Yes and no, the last mile is more expensive but it is essentially a per metre construction cost, it doesn't cost more to dig up a drive way than it does a footpath. Either way the cables are laid and if you lay the conduit and do it right ONCE, it's extremely easy to upgrade the cables in future instead of repairing one shitty copper cable at a time. It's basic economies of scale. Do it once, right, in bulk, or pay exhobritant fees to contractors to do it one at a time. Sure it spreads the cost but it's not like we could not afford it upfront while the LNP Are handing out 80 billion in tax cuts and spending an absurd amount on outdated military tech. It's about priorities, but more importantly, one cost benefits the entire nation, the others benefit... A few people?As above. Except in real terms, it's not a 20% saving. From what I understand, when costs are factored in in a "per connection" basis for FTTP, the largest cost is actually the connection from the node to the premises.
Labor had contracts locked in long term, it was fully costed and going ahead. LNP paid insane amounts, cancelled all the contracts, made new contracts with worse terms for the government. Look up the corruption behind the scenes for the NBN. The LNP never changed course because they thought it was economically viable, they changed course because Labor had an amazing infrastructure plan well organised and if it went ahead without a hitch the LNP could claim no success. It was a political stunt, not a measured economical plan.And here's the thing. Again, when this debate originally started, the Fanboying was over Labor's FTTP overkill plan, which was that ~93%. Which is why I am doggedly refuting the "LNP's plan will cost more" claim. Even at 80% FTTP, there is no way the LNP's version will come close to what Labor were prepared to spend.
There are even more recent "alternative" versions that Labor have suggested with lower percentages again. Which is what leads me to believe that there isn't an actual figure or saturation or strategy that many people here believe to be a viable target. It's just whatever Labor's plans were at that point, because whatever it was, it was more than the LNP's. It was simply Moar Fibre is better, regardless of its viability.
This is always going to be a problem, just like Solar could make the electricity network redundant but won't. There'll always be a portion who don't need more than a 4G hotspot but the majority need high bandwith, high data cap reliable access that doesn't cost a fortune.There was a noted and definite trend, as mobile phone adoption became more prevalent, of people ditching their fixed home line, and simply using the mobile as their all-purpose phone. Now that the NBN has killed off active "telephone" lines, all communications, voice or otherwise, are technically just data transfer. Meaning that there is effectively no need to have a physical line, any data connection is fine.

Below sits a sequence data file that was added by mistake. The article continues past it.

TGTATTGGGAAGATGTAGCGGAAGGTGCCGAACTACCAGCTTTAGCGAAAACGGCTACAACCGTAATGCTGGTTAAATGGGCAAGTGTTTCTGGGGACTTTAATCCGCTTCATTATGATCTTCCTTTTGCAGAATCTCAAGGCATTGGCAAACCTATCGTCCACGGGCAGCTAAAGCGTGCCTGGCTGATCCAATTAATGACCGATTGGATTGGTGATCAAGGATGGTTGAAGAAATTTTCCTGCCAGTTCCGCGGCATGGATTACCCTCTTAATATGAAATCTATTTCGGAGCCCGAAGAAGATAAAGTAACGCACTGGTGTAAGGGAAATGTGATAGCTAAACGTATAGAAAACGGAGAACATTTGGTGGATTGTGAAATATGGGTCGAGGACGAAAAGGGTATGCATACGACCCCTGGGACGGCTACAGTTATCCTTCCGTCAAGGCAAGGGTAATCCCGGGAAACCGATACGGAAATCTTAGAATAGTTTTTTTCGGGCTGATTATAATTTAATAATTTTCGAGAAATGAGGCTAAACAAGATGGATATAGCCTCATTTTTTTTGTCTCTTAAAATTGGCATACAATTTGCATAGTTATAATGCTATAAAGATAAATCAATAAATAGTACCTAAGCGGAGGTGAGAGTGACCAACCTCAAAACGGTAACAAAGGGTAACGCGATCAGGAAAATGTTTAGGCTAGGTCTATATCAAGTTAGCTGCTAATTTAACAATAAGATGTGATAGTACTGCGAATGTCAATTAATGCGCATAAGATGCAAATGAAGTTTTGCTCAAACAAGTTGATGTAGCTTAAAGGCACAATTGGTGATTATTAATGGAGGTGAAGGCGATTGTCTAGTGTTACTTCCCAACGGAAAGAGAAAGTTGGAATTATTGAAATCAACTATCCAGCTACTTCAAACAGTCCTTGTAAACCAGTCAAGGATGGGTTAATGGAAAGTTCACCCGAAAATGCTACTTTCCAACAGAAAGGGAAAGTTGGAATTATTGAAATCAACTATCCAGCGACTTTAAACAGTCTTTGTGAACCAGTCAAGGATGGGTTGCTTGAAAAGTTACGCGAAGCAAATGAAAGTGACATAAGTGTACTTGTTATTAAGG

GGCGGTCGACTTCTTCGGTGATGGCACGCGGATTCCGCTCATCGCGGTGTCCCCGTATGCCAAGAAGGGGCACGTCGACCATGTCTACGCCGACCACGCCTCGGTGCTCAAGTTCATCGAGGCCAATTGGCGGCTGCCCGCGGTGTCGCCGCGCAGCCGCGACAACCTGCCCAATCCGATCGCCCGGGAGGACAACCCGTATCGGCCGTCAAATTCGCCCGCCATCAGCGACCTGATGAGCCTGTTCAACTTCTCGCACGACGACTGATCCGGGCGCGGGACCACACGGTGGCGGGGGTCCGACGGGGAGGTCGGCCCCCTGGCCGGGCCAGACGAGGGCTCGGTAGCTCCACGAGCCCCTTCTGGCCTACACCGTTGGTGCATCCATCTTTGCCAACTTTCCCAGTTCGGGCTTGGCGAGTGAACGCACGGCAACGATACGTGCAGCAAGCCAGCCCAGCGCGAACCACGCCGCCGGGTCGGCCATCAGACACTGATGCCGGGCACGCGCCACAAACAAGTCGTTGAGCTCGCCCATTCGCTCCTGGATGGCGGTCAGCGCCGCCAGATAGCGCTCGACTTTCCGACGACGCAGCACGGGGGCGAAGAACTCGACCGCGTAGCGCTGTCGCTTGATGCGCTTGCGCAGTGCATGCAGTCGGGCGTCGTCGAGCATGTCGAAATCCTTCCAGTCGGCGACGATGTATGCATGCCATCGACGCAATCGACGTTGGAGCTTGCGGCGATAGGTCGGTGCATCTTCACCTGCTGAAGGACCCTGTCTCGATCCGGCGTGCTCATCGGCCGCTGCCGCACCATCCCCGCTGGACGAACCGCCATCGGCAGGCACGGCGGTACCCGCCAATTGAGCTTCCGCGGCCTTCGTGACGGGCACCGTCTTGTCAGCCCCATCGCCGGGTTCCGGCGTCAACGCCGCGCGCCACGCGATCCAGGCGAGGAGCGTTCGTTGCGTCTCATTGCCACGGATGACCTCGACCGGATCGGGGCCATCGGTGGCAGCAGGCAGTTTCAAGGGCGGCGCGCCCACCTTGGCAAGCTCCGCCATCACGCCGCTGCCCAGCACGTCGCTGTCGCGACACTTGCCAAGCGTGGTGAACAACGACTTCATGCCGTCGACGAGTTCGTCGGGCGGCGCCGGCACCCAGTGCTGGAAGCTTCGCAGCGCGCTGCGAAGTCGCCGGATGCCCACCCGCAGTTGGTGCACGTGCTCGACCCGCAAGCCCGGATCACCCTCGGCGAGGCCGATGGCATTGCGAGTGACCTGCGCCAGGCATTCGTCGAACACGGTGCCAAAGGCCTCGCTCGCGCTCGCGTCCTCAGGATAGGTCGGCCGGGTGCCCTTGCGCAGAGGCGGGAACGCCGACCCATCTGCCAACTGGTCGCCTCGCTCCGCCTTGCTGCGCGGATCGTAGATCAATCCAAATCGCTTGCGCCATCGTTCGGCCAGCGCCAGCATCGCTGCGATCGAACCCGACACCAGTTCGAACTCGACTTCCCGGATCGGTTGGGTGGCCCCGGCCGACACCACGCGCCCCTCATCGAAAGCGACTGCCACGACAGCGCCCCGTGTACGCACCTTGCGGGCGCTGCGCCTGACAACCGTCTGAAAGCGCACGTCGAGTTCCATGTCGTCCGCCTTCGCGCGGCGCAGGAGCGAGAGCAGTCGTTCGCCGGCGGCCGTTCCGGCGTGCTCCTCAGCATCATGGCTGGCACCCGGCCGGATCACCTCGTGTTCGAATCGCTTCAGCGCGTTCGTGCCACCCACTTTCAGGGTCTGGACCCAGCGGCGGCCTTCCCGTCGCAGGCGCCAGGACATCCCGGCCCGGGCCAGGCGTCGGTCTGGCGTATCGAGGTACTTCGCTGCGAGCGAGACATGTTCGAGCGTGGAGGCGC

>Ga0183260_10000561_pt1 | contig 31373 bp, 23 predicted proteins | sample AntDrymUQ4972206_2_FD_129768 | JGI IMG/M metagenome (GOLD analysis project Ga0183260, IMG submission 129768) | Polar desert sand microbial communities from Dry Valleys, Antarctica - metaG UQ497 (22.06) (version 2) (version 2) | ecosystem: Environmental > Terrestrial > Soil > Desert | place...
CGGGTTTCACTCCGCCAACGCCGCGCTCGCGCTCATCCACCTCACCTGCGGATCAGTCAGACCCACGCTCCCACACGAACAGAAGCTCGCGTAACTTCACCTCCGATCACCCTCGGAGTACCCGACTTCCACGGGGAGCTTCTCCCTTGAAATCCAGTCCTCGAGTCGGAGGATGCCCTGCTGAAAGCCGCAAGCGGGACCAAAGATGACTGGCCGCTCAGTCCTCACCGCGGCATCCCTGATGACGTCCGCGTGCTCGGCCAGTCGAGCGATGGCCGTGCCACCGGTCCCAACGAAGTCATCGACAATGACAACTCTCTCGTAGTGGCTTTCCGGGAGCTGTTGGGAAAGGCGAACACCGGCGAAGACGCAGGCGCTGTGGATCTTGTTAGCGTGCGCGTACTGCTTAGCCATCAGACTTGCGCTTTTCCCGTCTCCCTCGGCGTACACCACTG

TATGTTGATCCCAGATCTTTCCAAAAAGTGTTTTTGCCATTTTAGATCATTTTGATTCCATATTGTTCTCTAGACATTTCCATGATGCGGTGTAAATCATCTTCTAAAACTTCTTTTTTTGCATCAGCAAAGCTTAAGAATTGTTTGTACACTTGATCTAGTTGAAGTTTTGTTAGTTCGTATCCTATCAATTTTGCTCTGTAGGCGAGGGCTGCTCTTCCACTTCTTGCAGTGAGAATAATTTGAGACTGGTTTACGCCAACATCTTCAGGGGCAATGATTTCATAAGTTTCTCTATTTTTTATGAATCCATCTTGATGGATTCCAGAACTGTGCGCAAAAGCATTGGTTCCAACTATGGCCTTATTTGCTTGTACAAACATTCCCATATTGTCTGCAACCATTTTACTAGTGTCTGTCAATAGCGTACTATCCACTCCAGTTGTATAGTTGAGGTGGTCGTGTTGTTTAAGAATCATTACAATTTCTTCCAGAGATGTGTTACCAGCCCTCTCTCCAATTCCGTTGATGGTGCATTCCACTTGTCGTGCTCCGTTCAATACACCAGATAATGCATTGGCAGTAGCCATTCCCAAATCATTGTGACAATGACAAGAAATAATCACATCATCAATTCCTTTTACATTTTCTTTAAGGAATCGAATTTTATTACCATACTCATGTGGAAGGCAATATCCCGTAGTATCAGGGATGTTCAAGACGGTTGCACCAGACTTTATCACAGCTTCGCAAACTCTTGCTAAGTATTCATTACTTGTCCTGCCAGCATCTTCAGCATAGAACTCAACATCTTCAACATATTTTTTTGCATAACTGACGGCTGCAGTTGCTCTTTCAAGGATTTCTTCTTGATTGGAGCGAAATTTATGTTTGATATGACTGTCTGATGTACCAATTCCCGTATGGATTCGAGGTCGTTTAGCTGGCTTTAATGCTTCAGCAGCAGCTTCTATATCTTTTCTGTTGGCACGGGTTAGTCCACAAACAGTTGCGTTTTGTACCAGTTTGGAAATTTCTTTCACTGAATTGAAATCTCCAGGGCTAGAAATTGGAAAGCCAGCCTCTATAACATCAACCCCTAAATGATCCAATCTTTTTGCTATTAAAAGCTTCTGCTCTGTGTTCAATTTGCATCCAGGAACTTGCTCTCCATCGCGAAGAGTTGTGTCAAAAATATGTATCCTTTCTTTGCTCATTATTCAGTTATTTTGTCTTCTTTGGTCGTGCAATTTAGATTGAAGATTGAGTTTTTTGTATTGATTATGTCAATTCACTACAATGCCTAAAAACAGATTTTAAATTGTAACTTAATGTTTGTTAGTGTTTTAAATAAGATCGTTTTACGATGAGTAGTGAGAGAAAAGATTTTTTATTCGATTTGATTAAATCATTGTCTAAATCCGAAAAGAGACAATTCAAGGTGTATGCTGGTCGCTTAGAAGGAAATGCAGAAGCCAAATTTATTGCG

They've already started rolling out 5G hubs, and even though they're quick to claim that they're not yet intended to replace your home internet connection, there is certainly the case for it to become more mainstream in the future.
Wireless has absolutely no bearing on a fixed line network, it's complimentary at best, not a replacement. Wired can exist alone, Wireless cannot. A strong wireless network requires a strong wired network. It is not cheaper to roll out mobile base stations every 200-300 metres versus just rolling out the damn cable.How far? Well, you said above that the shitty old copper lines will need replacing "in the next decade or two". That gives us plenty of time, especially with how fast wireless technology keeps advancing. Hence my stance that it's not set in stone that these copper and cable connection will absolutely need to be updated to fibre. Yes, it will be a massive undertaking to roll out 5G beyond the major cities, but it's essentially inevitible. And if not 5G, another form of high speed mobile communication will be developed to suit, unless you believe that mobile communications will halt in progress for some reason? The fact that 5G at this point is already faster than what you can get with most FTTP connections suggests to me that wholesale adoption, making it commercially viable for a mass rollout, isn't simply the musings of an uninformed idiot who thinks they know stuff about internet things.